1977 Fijian constitutional crisis


Fiji's parliamentary election of March 1977 precipitated a constitutional crisis, which was the first major challenge to the country's democratic institutions since independence in 1970.

Politics in the years before and after independence had been dominated by the conflicting interests of the ethnic Fijian and Indo-Fijian communities. At that time, Indo-Fijians slightly outnumbered ethnic Fijians, but by holding a virtual monopoly of the ethnic Fijian vote and by making significant inroads into the Indo-Fijian electorate (taking almost a quarter of their votes in the election of 1972), Ratu Sir Kamisese Mara's Alliance Party had maintained its grip on power. A split in the indigenous vote in 1977, however, resulted in a narrow win for the Indo-Fijian-dominated National Federation Party (NFP).

Sidiq Koya, the NFP leader, was expected to become Prime Minister.

Instead, the Governor-General, Ratu Sir George Cakobau, called on Mara to form a caretaker government, pending new elections scheduled for September. The events that led to his decision, and his reasons for it, are still mired in controversy, with different parties involved telling different versions of the situation, and conspiracy theories have abounded. What is known is that a leadership struggle immediately following the election seriously fractured the NFP. It failed to name a Cabinet for three days, and a crisis began to develop. A prominent NFP parliamentarian, Jai Ram Reddy, wondered aloud on national radio whether his party was ready to form a government, and whether it would in fact be able to do so. Ratu Mara claimed in his 1996 autobiography, The Pacific Way, that NFP politicians had approached him and asked him to remain in office, but with an NFP Cabinet; he claimed to have refused.

Some accused Jai Ram Reddy of sabotaging the formation of a government in order to challenge Koya for the leadership of the party, a charge that has never been proven. Other possible traitors within the NFP were also named. Fiji Labour Party leader Mahendra Chaudhry claimed in his 2004 book, "Children of the Indus", that parliamentarians Chand Ramrakha and Irene Jai Narayan had betrayed their own leader by telling the Governor-General that not all NFP caucus members would support Koya for Prime Minister. "There is also some basis to the story that Karam Ramrakha and Irene Jai Narayan had informed Ratu Sir George secretly that Koya did not enjoy the support of all NFP parliamentarians. Regrettably, at the hour of his triumph Koya had been stabbed in the back by his own people," he wrote.[1] Ramrakha, now a lawyer based in Sydney, Australia, sued for defamation, saying that the claim was false and had damaged his reputation.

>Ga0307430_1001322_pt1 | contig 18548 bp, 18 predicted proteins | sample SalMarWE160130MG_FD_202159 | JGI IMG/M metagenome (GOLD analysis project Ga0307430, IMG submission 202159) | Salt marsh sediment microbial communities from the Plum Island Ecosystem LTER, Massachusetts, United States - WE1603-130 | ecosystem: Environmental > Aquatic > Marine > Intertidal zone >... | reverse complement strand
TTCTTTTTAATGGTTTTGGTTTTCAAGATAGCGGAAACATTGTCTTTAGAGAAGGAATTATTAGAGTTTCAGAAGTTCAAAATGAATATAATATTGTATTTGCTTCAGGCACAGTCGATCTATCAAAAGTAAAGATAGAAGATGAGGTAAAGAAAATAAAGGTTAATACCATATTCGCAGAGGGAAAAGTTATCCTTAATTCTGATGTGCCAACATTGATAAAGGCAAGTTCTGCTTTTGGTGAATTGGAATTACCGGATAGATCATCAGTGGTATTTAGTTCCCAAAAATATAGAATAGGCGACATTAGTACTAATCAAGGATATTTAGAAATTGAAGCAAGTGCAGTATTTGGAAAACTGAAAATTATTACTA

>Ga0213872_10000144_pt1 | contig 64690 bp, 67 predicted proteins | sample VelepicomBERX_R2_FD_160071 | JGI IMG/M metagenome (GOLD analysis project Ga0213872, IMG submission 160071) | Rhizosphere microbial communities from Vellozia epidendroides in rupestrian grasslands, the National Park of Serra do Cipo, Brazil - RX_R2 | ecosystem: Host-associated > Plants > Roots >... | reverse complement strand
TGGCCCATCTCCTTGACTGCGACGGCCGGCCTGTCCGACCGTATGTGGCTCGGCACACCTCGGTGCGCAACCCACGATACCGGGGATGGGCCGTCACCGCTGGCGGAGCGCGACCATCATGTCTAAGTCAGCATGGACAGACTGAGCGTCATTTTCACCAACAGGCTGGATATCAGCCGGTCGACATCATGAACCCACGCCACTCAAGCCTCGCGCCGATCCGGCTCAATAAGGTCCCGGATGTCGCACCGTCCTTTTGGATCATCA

Others, both in Fiji and abroad, accused the Governor-General, a high chief in the Fijian chiefly hierarchy, of deliberate bias, and took his usurping of a popular election to preserve the government of his fellow-chief (and distant cousin), Ratu Mara, as an indication that the indigenous Fijian elite would not tolerate an Indo-Fijian-led government. Proponents of this theory point to the coups of 1987 and of 2000, both of which toppled governments dominated or led by Indo-Fijians, as evidence of their belief. Whether this controversial opinion is true or not, few doubt that Ratu Sir George Cakobau was pleased to be able to reappoint the government dominated by indigenous Fijians.

In a public statement, Ratu Sir George Cakobau defended his actions thus:

In the recent general election, the people of Fiji did not give a clear mandate to either of the major political parties. It therefore became the duty of the Governor-General under the Constitution to appoint as Prime Minister the Member of the House of Representatives who appeared to him best able to command the support of the majority of the Members of the House. The Governor-General has not been able to act sooner as it was not until this afternoon that he was informed who had been elected leader of the National Federation Party. The Governor-General, after taking all relevant circumstances into account, has come to the firm conclusion that the person best able to command support of the majority of the Members is the Leader of the Alliance Party, Ratu Sir Kamisese Mara. In compliance with the Constitution and acting in his own deliberate judgment the Governor-General has accordingly appointed Ratu Sir Kamisese as Prime Minister.

The September election called to resolve the impasse resulted in a landslide win for the Fijian Alliance, which remained in power for another decade.


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